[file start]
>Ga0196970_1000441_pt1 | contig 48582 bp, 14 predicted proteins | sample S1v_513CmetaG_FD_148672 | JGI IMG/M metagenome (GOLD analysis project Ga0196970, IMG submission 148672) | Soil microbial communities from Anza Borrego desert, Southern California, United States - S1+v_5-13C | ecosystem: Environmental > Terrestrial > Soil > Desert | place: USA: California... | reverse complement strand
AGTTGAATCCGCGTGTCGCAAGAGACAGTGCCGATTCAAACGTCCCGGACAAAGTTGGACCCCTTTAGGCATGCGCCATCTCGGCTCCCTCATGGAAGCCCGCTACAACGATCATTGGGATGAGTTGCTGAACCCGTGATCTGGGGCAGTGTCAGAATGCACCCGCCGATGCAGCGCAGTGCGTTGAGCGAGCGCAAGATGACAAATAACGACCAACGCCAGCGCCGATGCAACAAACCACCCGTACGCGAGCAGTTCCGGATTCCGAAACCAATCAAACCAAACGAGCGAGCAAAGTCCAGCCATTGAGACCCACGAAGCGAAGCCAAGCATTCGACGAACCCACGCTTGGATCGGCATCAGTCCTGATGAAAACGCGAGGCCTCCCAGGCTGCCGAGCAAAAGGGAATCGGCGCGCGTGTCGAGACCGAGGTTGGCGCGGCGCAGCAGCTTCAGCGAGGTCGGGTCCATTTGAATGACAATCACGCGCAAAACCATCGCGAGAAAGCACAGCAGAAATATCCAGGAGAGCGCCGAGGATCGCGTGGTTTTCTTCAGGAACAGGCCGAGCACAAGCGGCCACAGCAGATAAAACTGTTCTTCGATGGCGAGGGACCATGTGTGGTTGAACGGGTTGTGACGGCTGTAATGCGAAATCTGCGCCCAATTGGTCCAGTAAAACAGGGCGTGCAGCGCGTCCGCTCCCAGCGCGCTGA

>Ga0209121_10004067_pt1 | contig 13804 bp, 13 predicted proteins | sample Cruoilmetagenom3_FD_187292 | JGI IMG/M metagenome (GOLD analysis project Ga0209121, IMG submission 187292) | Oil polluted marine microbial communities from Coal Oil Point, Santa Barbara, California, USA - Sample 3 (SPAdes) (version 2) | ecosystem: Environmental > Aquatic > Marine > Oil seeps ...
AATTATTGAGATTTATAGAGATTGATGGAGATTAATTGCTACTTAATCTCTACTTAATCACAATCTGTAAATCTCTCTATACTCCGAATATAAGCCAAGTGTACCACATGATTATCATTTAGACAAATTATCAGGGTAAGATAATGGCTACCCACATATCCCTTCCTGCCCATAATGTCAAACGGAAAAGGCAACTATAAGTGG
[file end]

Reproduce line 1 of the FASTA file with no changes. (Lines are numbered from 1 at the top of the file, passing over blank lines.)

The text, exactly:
>Ga0196970_1000441_pt1 | contig 48582 bp, 14 predicted proteins | sample S1v_513CmetaG_FD_148672 | JGI IMG/M metagenome (GOLD analysis project Ga0196970, IMG submission 148672) | Soil microbial communities from Anza Borrego desert, Southern California, United States - S1+v_5-13C | ecosystem: Environmental > Terrestrial > Soil > Desert | place: USA: California... | reverse complement strand